fishing for answers

SDSU anthropologist Matthew Lauer with local fishermen (Credit: Matthew Lauer)

San Diego State University anthropologist Matthew Lauer is teaming up with scientists and islanders alike to figure out how fishing practices influence coral reef health.

As climate change dramatically alters the dynamics of sea life in and around coral reefs, it is important not to forget that humans, too, feel the effects of an altered reef ecosystem. Although we aren’t sea creatures, the livelihoods of hundreds of thousands of people around the world depend upon the fish and other marine life that coral reefs sustain. A $1.6 million grant awarded by the National Science Foundation (NSF) to San Diego State University anthropologist Matthew Lauerand colleagues at the University of California, Santa Barbara, and Florida State University will help investigators explore the complex interplay between fishers, their communities and coral reef ecology.

Fishers on the island of Mo’orea, French Polynesia, in the South Pacific Ocean tend to prefer algae-eaters like parrotfish. Too few parrotfish mean that algae can grow unchecked, smothering the reef and robbing it of nutrients, potentially permanently damaging or killing the coral population. How exactly these fishers choose their quarry, monitor fish populations and think about the dynamics of their catch—and how this interdependent food web will respond to pressures such as climate change—is an unsolved question.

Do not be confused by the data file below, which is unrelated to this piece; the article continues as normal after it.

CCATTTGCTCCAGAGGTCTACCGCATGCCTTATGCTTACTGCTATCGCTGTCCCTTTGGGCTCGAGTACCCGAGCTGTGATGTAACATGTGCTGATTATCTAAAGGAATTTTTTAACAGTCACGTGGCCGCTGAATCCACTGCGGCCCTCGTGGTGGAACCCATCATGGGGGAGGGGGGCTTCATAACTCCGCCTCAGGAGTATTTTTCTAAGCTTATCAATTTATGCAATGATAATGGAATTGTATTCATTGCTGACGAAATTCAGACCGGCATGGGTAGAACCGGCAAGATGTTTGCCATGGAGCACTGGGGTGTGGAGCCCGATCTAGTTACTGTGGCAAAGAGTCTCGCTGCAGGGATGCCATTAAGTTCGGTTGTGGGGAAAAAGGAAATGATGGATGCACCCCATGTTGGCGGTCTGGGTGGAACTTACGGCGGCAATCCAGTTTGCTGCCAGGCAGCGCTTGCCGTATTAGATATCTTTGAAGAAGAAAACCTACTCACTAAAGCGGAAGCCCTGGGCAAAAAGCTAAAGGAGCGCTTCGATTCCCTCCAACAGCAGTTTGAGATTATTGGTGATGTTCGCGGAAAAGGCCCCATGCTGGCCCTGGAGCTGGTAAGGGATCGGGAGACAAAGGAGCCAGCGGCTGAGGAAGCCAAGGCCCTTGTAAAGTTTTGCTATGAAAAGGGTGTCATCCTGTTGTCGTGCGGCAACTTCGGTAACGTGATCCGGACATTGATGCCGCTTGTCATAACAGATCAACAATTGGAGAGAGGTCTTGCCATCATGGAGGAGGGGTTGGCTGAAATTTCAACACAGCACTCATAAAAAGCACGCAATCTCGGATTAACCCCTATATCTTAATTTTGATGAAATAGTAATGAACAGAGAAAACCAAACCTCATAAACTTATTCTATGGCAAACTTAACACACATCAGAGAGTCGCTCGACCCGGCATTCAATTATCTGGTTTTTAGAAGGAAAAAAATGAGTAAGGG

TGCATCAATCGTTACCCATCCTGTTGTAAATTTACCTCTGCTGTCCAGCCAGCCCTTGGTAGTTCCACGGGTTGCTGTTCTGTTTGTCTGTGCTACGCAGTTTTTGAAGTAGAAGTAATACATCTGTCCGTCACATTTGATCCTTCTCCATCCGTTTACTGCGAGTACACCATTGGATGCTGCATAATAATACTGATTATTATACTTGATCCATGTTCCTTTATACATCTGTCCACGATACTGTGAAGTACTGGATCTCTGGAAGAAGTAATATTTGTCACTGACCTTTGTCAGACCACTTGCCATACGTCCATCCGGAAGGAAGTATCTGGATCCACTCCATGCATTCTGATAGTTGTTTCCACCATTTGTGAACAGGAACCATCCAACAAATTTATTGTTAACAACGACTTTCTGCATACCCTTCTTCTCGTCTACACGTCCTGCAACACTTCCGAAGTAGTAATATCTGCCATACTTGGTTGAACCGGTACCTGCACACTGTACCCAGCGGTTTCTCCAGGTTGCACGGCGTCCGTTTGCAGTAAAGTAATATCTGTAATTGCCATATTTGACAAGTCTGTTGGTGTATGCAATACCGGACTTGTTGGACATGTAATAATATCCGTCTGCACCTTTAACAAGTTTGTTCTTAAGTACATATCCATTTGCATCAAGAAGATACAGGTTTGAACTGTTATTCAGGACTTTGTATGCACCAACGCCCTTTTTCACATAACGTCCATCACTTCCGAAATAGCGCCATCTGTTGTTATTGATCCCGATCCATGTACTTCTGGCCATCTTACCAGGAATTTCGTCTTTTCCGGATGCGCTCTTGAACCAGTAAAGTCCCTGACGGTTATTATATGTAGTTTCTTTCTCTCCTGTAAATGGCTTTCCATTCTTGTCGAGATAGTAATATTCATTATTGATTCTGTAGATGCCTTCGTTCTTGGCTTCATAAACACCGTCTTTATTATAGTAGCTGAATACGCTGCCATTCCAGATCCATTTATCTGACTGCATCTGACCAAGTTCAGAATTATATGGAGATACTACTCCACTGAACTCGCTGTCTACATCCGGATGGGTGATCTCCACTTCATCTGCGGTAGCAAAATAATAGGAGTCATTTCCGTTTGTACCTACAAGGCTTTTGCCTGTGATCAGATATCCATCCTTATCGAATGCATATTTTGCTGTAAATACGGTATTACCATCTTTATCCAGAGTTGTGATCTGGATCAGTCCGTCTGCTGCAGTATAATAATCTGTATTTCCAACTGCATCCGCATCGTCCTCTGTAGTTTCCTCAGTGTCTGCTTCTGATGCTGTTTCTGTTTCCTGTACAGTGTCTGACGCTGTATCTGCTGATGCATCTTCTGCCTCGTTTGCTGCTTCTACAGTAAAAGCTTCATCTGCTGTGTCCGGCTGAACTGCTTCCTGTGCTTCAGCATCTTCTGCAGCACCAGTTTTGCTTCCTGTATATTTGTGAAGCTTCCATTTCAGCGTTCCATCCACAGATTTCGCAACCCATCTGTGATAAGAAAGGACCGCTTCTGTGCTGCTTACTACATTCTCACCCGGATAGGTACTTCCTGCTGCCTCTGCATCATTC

Lauer and his colleagues will combine state-of-the-art, water-penetrating satellite imaging technology with citizen-based information collection to generate data on how the coral and algae populationsin Mo’orea lagoons shift in response to fish catch patterns.

The Mo’orean fishermen and fisherwomen themselves will contribute to this effort, collecting data with GPS-enabled smartphones when they go out to sea. Lauer said involving community stakeholders is a critical element of this work.

“To learn more about coral reefs and to manage them better, we need to engage in non-arrogant collaborations with the island peoples who depend on them for their livelihoods,” he said.

Ultimately, the researchers hope their findings will help conservationists and coastal dwellers alike to better manage global reef populations.

Written by: Michael Price

Note: This post is republished from San Diego State University NewsCenter, with permission

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